Maldives govt ‘won’t change’ defamation bill despite media outcry

Vilufushi MP Riyaz Rasheed (R) pictured during a parliamentary committee meeting. MIHAARU FILE PHOTO/NISHAN ALI

Vilufushi MP Riyaz Rasheed (R) pictured during a parliamentary committee meeting. MIHAARU FILE PHOTO/NISHAN ALI

The government is not in a “rush” to push through the controversial defamation bill, but despite concerns by the media, the government controlled parliament would not consider any amendments, a senior ruling party lawmaker said Saturday.

The ‘Defamation and Freedom of Expression Act’ was submitted by the ruling Progressive Party of Maldives (PPM) Parliamentary Group leader MP Ahmed Nihan in March that sparked a public outcry with local media dubbing the bill as the “death of free media and speech in the Maldives.”

Media and opposition alike appeared to have succeeded in months of efforts after the government withdrew a controversial bill criminalising defamation.

But a new bill which has completely ignored every concern raised by journalists has made its way to the parliament and the government controlled parliament is set to fast track it into law.

  • To prove whether the comments in an article is considered defamatory is the responsibility of the media that publishes the comments
  • Failure to contact an individual to obtain a comment to which the news refers to is indefensible in court
  • Individual journalists are made liable to the news that are published
  • No chance of appeal until the fine is paid
  • Jail term for failure to pay the fine

The first reading of the bill was held during the parliament sitting on Tuesday with reliable sources within the ruling parliamentary group saying that the government lawmakers would look to pass the bill on Monday.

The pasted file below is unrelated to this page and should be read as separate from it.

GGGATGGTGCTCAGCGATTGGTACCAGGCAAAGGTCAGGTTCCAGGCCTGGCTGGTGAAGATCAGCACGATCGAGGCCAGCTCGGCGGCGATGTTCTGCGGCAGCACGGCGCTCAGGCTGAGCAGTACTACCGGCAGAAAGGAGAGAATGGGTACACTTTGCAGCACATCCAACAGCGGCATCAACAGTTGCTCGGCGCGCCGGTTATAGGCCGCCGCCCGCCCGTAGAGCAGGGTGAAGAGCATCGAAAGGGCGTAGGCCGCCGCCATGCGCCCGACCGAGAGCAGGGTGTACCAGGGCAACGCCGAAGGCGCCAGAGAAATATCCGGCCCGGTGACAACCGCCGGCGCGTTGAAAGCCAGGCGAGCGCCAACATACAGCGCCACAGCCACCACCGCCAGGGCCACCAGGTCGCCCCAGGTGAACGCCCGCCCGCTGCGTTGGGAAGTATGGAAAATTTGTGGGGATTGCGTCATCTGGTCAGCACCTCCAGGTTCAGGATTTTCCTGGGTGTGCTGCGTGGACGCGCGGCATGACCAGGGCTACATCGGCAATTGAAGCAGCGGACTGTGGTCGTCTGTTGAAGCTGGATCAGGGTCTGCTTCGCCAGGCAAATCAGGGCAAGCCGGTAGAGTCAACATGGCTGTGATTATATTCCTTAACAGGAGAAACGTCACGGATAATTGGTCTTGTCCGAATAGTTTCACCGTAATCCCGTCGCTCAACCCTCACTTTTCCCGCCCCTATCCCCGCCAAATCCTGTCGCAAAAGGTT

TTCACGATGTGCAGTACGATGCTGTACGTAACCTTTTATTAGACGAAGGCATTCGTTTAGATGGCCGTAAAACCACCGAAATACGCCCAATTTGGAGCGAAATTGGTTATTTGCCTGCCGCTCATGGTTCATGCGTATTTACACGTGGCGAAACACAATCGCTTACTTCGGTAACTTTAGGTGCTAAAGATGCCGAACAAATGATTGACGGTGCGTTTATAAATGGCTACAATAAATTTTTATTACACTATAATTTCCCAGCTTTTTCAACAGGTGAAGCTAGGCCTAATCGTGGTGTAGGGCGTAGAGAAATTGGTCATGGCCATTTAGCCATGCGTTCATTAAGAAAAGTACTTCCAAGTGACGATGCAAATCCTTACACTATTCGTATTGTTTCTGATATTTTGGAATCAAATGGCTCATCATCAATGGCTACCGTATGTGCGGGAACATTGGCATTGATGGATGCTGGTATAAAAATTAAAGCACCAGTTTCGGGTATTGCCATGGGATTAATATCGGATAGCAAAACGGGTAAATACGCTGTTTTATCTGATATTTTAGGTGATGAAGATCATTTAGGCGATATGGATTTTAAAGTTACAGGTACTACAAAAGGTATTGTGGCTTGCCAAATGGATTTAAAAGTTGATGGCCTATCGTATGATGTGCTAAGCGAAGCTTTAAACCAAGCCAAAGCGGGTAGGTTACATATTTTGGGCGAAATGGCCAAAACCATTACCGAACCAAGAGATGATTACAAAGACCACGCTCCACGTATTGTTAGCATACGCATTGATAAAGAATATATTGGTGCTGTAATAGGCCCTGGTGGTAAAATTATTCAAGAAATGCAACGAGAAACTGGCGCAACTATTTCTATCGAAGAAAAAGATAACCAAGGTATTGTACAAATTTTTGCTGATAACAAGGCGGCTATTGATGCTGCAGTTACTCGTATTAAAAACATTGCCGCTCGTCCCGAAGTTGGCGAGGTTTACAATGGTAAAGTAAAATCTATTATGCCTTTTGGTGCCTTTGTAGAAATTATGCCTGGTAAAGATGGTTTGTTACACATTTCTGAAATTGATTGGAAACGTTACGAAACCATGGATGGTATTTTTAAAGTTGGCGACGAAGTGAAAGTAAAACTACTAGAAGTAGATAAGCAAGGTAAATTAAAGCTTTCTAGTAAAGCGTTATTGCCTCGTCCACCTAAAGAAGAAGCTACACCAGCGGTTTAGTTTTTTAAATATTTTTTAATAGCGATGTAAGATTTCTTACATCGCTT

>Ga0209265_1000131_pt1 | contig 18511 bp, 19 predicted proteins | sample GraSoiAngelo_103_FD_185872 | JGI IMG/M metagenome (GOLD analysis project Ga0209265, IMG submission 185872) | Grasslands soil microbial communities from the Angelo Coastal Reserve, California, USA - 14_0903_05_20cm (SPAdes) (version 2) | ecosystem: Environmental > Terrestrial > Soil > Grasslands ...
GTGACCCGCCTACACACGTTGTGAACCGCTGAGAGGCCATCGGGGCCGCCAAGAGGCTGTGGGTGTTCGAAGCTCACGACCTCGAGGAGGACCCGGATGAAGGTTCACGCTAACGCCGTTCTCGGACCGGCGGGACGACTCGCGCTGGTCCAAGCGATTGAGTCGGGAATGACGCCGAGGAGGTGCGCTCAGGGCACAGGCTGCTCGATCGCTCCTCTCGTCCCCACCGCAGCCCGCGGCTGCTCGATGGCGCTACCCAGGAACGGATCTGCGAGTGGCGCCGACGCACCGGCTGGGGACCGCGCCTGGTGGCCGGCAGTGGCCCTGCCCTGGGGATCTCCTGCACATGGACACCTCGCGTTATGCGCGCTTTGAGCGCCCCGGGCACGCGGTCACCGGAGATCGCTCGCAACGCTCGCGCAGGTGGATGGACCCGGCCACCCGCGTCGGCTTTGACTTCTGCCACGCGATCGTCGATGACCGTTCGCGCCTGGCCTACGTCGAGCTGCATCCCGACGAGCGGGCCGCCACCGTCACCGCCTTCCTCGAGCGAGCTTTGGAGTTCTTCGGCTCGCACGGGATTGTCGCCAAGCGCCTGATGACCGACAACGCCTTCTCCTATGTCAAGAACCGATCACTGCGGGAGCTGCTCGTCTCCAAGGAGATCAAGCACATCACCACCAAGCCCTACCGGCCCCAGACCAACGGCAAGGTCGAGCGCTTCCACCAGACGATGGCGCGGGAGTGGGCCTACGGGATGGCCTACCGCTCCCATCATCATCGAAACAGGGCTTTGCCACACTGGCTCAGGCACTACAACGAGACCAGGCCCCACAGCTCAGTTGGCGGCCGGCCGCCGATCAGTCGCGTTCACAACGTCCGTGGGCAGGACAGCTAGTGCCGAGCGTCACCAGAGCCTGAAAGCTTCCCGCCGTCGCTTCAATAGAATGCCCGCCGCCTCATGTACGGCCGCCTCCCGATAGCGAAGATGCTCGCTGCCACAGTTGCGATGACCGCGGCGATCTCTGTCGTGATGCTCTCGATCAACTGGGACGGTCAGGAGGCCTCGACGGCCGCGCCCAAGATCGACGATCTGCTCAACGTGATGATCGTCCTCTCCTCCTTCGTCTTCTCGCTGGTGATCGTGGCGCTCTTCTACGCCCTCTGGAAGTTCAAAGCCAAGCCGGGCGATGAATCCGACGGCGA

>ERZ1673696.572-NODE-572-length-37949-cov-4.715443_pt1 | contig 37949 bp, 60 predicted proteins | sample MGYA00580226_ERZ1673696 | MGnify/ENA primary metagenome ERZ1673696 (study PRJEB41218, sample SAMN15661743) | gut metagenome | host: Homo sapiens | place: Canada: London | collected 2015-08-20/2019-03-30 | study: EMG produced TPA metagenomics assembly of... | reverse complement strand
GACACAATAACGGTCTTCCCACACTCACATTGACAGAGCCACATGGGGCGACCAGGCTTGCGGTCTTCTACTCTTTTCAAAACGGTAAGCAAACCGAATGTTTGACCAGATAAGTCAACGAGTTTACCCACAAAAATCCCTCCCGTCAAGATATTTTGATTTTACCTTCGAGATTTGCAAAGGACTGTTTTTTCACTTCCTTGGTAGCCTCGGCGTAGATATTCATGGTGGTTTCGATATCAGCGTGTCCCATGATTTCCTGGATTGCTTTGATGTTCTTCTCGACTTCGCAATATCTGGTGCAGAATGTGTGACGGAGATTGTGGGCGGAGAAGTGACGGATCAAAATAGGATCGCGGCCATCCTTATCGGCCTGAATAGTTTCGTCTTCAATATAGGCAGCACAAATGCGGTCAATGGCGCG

The original bill, prescribed hefty fines of between MVR50, 000 (US$3,200) and MVR5 million (US$324,000) as penalties for violations, with offenders who fail to pay the court-imposed fine will face a one-year jail term.

The new draft bill has only made ‘cosmetic changes’ reducing the maximum fine from the original MVR5 million to MVR2 million. Failure to pay the fine would lead to a jail term between three to six months.

Home ministry which has been given the authority to penalise media outlets are obligated to file a police complaint for any violation. Police in turn must forward the case to the prosecutor after investigation.

Ruling Progressive Party of Maldives (PPM) deputy parliamentary group leader Riyaz Rasheed insisted that pro-government lawmakers will not hear any more amendments to the bill.

“Even if we do it on Monday or the next day, the result would be the same,” the Vilufushi MP Riyaz stressed.

Journalists have once again slammed the government’s continuous efforts to silence free media in the archipelago.

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